Let $X = \mathbb R$, $\textbf{X} = \textbf{B}$ and $\lambda$ the Lebesgue measure on $\textbf{X}$.

I have the following: $f_n = (\frac{1}{n})\chi_{[n, +\infty)}$.

I need to find the following: $\displaystyle \lim \int f_n d\lambda$.

I honestly have no idea how to find this, since $(f_n)$ is not a monotone increasing sequence of functions I cannot say that $$\int f d\lambda = \lim \int f_n d\lambda$$ where $f=0$, the uniform limit of $f_n$.

  • $\begingroup$ What measure do you use? $\endgroup$ – Hetebrij May 16 '16 at 9:43
  • $\begingroup$ @Hetebrij . My apologies. I edited the question with the missing information $\endgroup$ – user860374 May 16 '16 at 9:45
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    $\begingroup$ But isn't $\int f_n \text{d} \lambda = \infty$ for all $n \in \mathbb{N}$? $\endgroup$ – Hetebrij May 16 '16 at 9:50
  • $\begingroup$ @Hetebrij , how do I show that though? Could you please show me? :) I'm not sure how to determine integrals of functions wrt a measure yet, since this is the first example I'm working with. :) $\endgroup$ – user860374 May 16 '16 at 9:52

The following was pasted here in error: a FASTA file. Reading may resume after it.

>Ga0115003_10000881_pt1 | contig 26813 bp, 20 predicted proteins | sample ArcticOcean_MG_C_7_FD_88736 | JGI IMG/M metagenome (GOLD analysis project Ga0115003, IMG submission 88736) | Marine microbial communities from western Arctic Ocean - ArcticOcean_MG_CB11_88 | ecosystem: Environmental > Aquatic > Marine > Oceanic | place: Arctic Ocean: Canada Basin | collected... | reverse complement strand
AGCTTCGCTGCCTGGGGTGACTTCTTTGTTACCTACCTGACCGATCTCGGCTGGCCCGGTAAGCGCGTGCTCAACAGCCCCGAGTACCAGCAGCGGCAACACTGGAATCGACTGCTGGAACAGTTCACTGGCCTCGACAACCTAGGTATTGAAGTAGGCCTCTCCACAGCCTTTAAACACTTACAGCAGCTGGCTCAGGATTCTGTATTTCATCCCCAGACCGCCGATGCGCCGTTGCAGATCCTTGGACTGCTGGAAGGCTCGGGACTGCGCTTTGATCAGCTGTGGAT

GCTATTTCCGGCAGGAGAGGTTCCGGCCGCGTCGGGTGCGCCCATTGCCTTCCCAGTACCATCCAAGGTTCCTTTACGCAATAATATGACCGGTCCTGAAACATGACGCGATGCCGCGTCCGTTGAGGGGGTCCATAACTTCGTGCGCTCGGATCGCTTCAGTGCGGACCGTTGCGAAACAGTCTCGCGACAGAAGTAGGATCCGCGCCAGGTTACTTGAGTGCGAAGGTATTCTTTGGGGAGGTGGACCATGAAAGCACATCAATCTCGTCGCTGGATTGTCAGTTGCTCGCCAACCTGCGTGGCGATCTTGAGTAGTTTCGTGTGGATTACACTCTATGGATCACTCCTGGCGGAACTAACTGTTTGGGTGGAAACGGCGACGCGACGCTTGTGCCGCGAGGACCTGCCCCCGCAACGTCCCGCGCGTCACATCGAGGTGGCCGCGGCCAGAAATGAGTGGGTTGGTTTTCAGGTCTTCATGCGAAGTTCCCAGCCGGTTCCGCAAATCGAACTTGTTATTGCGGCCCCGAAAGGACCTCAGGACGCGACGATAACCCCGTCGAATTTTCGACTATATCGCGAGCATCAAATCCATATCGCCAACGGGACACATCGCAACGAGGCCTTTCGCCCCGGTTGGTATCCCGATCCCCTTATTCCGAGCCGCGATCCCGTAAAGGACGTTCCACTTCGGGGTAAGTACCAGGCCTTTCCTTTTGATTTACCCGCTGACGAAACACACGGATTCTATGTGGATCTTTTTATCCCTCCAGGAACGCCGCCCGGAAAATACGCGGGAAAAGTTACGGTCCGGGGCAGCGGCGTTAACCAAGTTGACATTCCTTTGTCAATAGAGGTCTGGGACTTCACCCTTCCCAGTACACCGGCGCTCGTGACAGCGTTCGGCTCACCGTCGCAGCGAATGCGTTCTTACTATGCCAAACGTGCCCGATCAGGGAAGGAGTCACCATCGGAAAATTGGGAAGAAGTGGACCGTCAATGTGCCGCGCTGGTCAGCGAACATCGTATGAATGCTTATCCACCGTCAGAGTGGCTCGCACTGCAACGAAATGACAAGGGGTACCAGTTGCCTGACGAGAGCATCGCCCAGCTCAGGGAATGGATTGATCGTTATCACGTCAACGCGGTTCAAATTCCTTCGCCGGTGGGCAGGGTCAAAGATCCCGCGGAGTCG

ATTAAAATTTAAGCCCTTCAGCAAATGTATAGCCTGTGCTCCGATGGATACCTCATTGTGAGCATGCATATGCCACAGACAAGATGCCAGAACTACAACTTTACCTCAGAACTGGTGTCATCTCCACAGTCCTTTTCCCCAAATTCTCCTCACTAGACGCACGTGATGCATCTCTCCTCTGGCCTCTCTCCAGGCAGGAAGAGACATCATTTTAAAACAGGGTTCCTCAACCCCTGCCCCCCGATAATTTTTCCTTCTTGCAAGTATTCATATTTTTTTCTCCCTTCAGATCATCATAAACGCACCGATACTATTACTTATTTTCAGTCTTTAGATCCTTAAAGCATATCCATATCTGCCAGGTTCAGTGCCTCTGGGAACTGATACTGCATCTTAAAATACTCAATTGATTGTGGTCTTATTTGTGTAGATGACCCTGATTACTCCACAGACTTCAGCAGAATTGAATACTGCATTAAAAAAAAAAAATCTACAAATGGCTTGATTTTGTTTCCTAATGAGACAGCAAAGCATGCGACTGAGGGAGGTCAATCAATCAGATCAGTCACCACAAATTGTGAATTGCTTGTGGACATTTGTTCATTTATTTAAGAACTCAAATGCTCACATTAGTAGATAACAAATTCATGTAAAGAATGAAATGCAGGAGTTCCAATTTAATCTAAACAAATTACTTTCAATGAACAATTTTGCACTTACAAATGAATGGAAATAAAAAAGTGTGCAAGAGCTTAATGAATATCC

• $\begingroup$ I'd suppose that this is a counter example to $\lim\int f_n d\lambda = \int\lim f_n d\lambda$. It's not hard to see that $ \int\lim f_n d\lambda=0$ while $\lim\int f_n d\lambda=\infty$. $\endgroup$ – BigbearZzz May 16 '16 at 9:53

For a set $A$ of finite measure, we have $\int a\chi_{A} \text{d} \lambda = a\lambda(A)$ for all $a \in \mathbb{R}$.
We note that for $f_n$, we have $g_{n,m} = \frac{1}{n} \chi_{[n,m]}$ for $m>n$ converges pointwise to $f_n$ and is increasing to $f_n$, so in this case we may interchange limit and integration. So we have $$ \int f_n \text{d} \lambda = \lim_{m \to \infty} \int g_{n,m} \text{d} \lambda = \lim_{m \to \infty} \frac{m-n}{n} = \infty.$$ So for all $n \in \mathbb{N}$, we have $\int f_n \text{d} \lambda = \infty$, and so is their limit as $n \to \infty$.

  • $\begingroup$ why so complicated? You could just say $$\int f_n d\lambda = \frac{1}{n}\cdot \lambda([n,\infty))$$ $\endgroup$ – user159517 May 16 '16 at 9:59
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    $\begingroup$ @user159517 Because DJS didn't know how to determine integrals of functions w.r.t. a measure, yet know when to switch integrals and limits, so I assumed it might be easier to start with integrals over set with finite measure. $\endgroup$ – Hetebrij May 16 '16 at 18:59

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